Pay transparency laws are increasing across the United States. Starting May 15, 2022, employers in New York City will be required to include salary ranges in job postings. More states, including Colorado, Nevada and Rhode Island, are also enacting similar transparency laws where employers are required to provide wage or salary range information in job listings. (Rhode Island’s pay transparency law goes into effect Jan. 1, 2023).
As more pay transparency legislation passes throughout the nation, we get closer to promoting equal pay and closing the gender wage gap. GOBankingRates spoke to Camille Burns, CEO of the Women Presidents Organization (WPO), to learn why it’s a good idea to share salary ranges. Adriana Herrera, founder and CEO of PayDestiny, and Linn Atiyeh, founder and CEO at Bemana, also spoke on what happens when wages are kept secret and which questions female employees need to ask one another in a transparent wage conversation.
Why Does Salary Transparency Matter?
Salary, and overall pay, transparency is not meant to be a discussion that encourages gossip or ill will toward any organization. Rather, salary transparency is how we communicate about compensation.
“Pay transparency sets clear expectations between employees and employers that the value of work performed is based on the results contributed to the business, not the perceived value of who is performing the work,” Herrera said.
Do not feel as though salary transparency should be limited to conversations between female employees. Herrera said all colleagues should feel comfortable about discussing transparent pay. If the conversation remains between women and no one else, you may be setting yourself up to receive statistically underpaid data without realizing it.
Salary transparency can also allow women to achieve financial independence. In a GOBankingRates survey of 1,003 women throughout the United States, 20% of women cite lack of fair pay due to gender as one of the biggest obstacles in their career path.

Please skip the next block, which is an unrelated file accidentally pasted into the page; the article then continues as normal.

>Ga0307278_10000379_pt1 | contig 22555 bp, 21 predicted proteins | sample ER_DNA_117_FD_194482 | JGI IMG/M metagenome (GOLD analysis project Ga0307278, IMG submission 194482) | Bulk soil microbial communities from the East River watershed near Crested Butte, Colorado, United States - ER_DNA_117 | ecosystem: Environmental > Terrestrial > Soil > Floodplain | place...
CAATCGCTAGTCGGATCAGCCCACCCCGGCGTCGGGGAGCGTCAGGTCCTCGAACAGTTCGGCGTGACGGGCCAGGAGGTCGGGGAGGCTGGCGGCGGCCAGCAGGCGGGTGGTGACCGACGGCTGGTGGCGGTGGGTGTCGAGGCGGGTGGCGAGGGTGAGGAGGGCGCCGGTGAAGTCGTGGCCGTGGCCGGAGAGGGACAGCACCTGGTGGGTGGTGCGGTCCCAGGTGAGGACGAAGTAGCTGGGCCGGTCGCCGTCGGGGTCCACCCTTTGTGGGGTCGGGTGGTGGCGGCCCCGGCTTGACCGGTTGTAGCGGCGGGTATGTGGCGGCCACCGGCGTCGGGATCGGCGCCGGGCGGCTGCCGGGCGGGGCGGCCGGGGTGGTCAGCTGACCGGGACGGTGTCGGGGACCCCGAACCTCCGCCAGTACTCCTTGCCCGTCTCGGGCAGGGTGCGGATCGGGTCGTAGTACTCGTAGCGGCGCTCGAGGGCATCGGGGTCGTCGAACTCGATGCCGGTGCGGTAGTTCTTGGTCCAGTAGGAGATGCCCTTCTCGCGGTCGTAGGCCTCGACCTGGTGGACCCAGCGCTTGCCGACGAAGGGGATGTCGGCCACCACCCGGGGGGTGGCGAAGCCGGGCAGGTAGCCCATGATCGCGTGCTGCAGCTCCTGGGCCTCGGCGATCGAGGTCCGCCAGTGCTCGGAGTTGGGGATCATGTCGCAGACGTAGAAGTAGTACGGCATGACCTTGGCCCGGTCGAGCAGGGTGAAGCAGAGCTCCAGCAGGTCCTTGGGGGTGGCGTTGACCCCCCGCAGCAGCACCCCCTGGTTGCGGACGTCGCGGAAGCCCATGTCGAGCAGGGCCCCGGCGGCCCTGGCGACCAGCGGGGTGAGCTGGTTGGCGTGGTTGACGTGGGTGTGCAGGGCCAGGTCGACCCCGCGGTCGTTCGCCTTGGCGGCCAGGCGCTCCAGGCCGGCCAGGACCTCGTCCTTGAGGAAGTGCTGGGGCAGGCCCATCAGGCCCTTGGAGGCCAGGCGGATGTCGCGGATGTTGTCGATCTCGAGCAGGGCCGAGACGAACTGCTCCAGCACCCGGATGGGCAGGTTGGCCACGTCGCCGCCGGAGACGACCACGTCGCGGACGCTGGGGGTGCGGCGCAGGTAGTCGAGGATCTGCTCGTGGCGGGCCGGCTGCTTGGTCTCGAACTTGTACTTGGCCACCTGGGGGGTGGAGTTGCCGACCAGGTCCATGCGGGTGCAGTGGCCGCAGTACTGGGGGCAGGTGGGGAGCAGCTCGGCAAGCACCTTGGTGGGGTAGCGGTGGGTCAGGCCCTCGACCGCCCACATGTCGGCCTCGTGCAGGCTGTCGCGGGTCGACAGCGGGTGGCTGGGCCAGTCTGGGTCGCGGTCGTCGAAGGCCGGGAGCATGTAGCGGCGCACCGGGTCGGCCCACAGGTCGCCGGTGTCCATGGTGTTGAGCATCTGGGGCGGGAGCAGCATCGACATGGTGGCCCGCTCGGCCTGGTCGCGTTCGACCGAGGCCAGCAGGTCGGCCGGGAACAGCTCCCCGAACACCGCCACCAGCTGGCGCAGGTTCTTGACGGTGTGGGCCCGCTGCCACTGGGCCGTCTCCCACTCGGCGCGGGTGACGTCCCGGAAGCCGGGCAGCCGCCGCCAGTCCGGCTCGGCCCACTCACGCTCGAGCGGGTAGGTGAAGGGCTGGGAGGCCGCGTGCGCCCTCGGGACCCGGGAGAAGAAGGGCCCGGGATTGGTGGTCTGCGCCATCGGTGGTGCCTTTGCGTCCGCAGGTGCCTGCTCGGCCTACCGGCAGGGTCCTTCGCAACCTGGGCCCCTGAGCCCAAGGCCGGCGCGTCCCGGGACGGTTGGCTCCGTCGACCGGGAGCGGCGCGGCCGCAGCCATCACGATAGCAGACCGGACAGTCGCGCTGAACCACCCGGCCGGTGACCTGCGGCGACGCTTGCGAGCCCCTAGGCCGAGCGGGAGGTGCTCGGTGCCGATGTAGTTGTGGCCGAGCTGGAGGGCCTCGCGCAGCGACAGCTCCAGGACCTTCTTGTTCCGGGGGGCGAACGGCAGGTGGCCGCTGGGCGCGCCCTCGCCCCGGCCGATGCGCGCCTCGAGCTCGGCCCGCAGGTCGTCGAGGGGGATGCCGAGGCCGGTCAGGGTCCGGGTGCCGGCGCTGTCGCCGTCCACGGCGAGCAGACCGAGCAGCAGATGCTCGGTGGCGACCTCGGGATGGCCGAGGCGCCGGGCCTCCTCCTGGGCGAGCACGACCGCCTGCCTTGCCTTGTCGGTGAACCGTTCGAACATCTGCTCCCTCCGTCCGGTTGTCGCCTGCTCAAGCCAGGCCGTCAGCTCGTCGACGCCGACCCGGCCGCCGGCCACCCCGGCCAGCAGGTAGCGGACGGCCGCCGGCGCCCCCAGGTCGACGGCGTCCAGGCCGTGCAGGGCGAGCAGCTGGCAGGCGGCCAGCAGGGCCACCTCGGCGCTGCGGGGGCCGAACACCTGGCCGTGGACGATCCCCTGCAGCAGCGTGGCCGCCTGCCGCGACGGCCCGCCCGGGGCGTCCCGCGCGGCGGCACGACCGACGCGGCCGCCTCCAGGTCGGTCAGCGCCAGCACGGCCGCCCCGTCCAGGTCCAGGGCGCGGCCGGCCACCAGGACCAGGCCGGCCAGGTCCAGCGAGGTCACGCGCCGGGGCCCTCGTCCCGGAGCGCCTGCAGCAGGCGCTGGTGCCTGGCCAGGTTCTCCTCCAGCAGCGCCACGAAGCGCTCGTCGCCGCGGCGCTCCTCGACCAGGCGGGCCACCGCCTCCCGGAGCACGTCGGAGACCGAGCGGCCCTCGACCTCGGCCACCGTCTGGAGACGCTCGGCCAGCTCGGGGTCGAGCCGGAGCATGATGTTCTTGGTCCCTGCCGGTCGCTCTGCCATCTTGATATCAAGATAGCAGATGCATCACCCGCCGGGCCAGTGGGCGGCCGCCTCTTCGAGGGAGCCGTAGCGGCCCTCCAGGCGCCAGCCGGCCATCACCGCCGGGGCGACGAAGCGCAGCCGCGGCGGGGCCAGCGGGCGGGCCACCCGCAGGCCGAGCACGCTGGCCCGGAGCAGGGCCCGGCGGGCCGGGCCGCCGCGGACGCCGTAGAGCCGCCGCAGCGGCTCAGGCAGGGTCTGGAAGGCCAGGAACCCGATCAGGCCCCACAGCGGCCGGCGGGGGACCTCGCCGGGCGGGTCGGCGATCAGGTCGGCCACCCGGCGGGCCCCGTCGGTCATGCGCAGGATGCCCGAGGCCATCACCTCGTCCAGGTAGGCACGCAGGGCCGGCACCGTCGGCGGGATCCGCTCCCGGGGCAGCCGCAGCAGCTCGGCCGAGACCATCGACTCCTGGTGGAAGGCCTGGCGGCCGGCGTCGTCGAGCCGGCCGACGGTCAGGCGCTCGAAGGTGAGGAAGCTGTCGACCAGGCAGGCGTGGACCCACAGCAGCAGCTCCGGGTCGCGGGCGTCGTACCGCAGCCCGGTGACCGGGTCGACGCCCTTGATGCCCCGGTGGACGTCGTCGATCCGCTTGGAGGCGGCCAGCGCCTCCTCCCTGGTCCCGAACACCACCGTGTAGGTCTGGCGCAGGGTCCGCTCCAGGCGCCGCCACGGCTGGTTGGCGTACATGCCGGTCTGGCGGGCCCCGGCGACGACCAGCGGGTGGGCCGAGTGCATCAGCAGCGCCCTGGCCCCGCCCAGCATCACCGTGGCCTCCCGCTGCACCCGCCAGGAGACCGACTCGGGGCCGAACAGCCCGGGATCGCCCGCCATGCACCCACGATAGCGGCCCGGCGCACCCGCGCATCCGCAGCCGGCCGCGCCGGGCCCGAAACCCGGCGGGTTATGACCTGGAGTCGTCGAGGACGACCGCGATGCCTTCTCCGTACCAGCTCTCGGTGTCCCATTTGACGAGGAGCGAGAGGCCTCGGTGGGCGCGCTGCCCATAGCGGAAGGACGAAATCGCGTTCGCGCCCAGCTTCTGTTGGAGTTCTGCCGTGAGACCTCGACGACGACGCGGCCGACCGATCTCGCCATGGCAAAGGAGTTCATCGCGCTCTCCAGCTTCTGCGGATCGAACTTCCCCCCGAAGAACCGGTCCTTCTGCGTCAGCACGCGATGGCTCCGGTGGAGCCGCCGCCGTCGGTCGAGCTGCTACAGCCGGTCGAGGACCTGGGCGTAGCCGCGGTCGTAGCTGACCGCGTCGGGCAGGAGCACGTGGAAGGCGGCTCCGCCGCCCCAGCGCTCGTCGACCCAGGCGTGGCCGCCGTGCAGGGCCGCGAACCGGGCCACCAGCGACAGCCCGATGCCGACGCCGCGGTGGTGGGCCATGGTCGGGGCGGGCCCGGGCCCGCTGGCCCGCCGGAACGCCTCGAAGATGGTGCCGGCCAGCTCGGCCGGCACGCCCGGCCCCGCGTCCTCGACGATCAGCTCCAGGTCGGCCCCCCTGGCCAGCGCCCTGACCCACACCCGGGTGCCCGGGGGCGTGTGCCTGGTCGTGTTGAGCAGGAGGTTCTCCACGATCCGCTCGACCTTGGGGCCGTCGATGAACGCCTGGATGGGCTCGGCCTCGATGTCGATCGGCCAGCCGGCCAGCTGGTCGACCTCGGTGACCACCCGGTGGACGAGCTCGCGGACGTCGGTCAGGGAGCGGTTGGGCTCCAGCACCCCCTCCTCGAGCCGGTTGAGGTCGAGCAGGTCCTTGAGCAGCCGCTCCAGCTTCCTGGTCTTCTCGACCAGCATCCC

Having an open, honest conversation among peers about pay can help remove this obstacle for women.
“Too many women are uncomfortable talking about money and compensation specifically, and they need to learn to ask for what they want and deserve. Men do,” Burns said. “Asking for what they deserve not only helps the individual in the short run, but it also helps other women in the long run.”
What Happens When We Don’t Talk About Pay?
Salaries become shrouded in secrecy when there isn’t pay transparency in the workplace. Female employees who wish to have an open discussion about pay may be made to feel as though they are overstepping a mark if the environment doesn’t encourage it.
Atiyeh said that the longer we do not discuss salaries, it’s more likely there will be no opportunity for biases surrounding compensation to be revealed in the workplace.
“Female employees may simply think that they are being paid the same as their peers, placing them in an unfair position as a result,” Atiyeh said.
What Should I Know When Discussing Wages?
If you’re ready to speak openly among your female colleagues about salaries, you might wonder which questions are best to ask in a transparent pay conversation. Herrera recommends asking and answering the following questions:
- Is my total compensation competitive for the market based on my skills, experience and track record of success? Remember that your total compensation should cover base salary, stock options, benefits and workplace incentives.
- How does my company make compensation decisions? Consider job offers, merit raises and promotions.
- Have I left any income impacting variables on the table and how do I correct for this? Herrera uses the example of taking a higher signing bonus in lieu of pay. Over time, this decision may result in less income at your existing company due to pay raises being made based on base salary.
Why Should You Be Transparent About Pay?
Every person approaches open discussions about money a bit differently. It’s important to treat this topic with care and consider your own comfort level and the comfort level of everyone else in the conversation.
“Sharing salary ranges can help shift the compensation mindset from competition to collaboration,” Burns said. “This builds trust with your employees and lifts up women who have historically been left behind in negotiation.”
Atiyeh uses the example of a male and female employee who have identical job titles. If the female employee finds out that the male employee earns significantly more money than she does, she has the chance to reveal biases. The female employee may be able to renegotiate her salary and walk away with a more fair rate of compensation.
Think of pay transparency as a tool. It is not meant to shame or pit us against one another. Rather, it is a tool that may be used to support other women. Salary transparency, when used with care, can help close the wage gap.
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